Jim created a world with a rich tapestry of people and experiences that I walked into when I was fifteen; one that supported, challenged and fostered me to "be my best self".
Jim always had a way to inspire greatness in those he met, and he also expected it.
He taught us to innovate, lead … love and find greatness in those we worked with.
So much of the person I am today and those I love most dearly have been moulded by him.
There are countless stories like that. He was a wonderful human being.
All through this, while he considered his work with the Reach Foundation his calling, he was saddened by the state of the oldest football club in the nation, the Melbourne Football Club. Despite the fact that he had a huge fight on his hands in his battle with cancer, he took on the issue of the Melbourne Football Club, which was in the doldrums. It was a club that was struggling and did not have much on-field success, yet he managed to return to that club and breathe new life into it. He helped to get the club back onto a stable financial footing. His work with the club was similar to his work with the Reach Foundation: he transformed it. He was a transformative human being. He really carried that club when he could barely stand.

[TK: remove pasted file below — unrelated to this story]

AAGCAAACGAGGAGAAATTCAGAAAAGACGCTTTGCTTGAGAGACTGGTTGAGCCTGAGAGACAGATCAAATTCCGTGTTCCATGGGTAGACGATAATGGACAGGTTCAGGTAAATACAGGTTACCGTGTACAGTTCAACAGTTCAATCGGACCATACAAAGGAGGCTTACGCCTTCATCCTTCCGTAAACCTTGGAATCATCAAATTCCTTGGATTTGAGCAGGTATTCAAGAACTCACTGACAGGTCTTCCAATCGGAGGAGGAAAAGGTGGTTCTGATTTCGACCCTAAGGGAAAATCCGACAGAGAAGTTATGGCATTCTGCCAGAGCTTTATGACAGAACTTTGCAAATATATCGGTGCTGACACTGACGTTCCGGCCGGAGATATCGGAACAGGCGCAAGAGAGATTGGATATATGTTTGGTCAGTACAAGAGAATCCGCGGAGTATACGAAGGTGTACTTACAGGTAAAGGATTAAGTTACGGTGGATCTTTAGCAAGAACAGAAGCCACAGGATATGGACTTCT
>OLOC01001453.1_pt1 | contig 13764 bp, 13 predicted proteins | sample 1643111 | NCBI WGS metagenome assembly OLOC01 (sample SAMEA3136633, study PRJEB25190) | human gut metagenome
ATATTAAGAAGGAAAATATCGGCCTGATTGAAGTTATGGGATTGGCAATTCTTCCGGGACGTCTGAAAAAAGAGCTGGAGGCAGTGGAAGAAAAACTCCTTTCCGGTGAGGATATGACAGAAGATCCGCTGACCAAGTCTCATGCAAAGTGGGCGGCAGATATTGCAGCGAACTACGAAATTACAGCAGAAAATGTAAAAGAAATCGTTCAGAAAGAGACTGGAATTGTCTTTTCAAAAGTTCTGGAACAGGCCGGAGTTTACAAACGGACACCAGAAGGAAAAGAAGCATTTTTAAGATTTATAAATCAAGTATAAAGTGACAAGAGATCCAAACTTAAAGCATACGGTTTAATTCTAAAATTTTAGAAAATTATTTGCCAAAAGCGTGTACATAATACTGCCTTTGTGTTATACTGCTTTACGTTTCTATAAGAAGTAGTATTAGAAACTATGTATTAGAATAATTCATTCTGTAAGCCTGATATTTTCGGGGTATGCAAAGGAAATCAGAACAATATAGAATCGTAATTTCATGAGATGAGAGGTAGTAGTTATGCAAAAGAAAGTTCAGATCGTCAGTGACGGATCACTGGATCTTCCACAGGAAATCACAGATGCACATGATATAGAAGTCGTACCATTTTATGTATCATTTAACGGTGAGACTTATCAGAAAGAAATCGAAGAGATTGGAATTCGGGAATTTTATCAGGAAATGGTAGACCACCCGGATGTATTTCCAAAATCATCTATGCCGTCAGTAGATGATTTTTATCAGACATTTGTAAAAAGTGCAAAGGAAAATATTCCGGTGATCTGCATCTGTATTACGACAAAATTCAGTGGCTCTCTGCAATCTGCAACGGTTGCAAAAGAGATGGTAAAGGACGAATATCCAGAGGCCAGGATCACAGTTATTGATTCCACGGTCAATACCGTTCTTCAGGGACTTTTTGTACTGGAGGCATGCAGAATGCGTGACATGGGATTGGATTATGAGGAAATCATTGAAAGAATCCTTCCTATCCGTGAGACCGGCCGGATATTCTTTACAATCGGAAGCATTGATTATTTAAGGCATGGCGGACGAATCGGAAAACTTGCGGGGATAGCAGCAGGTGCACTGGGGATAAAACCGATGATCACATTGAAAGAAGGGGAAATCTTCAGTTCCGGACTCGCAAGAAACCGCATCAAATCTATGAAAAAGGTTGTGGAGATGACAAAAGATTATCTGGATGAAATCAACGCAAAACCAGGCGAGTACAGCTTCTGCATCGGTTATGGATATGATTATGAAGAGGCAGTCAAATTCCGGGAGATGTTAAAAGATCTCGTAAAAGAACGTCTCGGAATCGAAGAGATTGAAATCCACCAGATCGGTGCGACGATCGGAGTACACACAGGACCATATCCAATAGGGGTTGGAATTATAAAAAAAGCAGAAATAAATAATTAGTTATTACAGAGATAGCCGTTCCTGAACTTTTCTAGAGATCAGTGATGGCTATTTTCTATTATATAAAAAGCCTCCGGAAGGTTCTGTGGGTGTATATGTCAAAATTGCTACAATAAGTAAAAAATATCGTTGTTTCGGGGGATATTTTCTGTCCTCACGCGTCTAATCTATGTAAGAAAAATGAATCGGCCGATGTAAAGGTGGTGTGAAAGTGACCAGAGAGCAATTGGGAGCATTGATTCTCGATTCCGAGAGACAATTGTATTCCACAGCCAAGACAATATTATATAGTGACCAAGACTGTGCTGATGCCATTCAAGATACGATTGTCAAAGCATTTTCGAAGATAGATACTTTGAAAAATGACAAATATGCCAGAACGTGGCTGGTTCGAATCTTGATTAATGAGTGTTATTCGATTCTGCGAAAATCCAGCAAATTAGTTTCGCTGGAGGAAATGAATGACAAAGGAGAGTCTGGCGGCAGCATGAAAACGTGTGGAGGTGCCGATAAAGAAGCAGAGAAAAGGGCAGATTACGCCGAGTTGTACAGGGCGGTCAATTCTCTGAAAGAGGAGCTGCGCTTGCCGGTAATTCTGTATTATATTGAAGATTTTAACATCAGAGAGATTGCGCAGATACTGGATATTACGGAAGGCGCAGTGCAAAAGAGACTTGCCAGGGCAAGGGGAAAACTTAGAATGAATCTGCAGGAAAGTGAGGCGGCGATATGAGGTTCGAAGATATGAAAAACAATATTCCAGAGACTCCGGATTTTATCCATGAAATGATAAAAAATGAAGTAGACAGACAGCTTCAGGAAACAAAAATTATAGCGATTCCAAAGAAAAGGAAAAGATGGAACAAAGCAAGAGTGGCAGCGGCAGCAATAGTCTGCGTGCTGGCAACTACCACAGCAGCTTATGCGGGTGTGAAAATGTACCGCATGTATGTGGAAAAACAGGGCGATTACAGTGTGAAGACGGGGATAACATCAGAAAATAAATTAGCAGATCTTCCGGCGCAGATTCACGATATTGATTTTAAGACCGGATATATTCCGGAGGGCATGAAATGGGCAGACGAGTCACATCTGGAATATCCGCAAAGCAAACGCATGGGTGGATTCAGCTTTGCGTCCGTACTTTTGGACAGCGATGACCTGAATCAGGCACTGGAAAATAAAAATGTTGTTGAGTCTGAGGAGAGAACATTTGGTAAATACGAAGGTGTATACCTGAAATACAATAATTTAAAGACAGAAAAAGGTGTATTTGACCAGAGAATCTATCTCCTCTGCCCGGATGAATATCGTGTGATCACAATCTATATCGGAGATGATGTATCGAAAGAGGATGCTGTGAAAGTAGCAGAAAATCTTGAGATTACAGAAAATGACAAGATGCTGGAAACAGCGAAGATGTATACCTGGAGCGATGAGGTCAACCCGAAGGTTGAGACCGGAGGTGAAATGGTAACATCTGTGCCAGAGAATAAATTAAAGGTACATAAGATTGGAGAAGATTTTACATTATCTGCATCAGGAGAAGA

I think it is really in his final years that the greatness of Jim Stynes was something that we were all privileged to see. He thrived in a set of circumstances that would have sent most people to a very dark place. He would have been forgiven for self-pity and for curling up and trying to spend his last days sadly with his family, but he did not do that. I have seen a lot of people who have been faced with that diagnosis through my medical career. Think of the strength of character for a human being to say:
I needed to live a better life and getting cancer has led me to a much better life.
He spoke of his experiences with cancer as a privilege and something that he could grow and learn from. His enduring positivity, his attitude, his compassion and his selflessness are all something that I think we are very privileged to have been able to witness.
It is a story that has touched me personally. I am a new dad: I have a one-year-old and a three-year-old—a young family, much like Jim. I would like to think of myself as being in the prime of my life, just as he was at the age of 45. I do not think I have even got close to the strength that that man had. To think that he has been taken away from us and from his family at such a time is something that I think that we are all very, very sad about. He is a man who gave so much. As I have said, I did not know Jim personally. My perspective is that of an outsider, but I do feel some connection to his story. I hope that I can do some justice to the life of a remarkable human being. We lost a father, a husband, a friend, a mentor and a colleague. We lost a gentleman, a philanthropist and an inspirational human being. I am sure I reflect the sentiments and thoughts in this place. Our thoughts are very much with his family, his friends and his siblings—who moved over from Ireland some years ago to be with him; he was that sort of human being. He will be sadly missed. He is a great loss, and we pay our respects to a great man, Jim Stynes.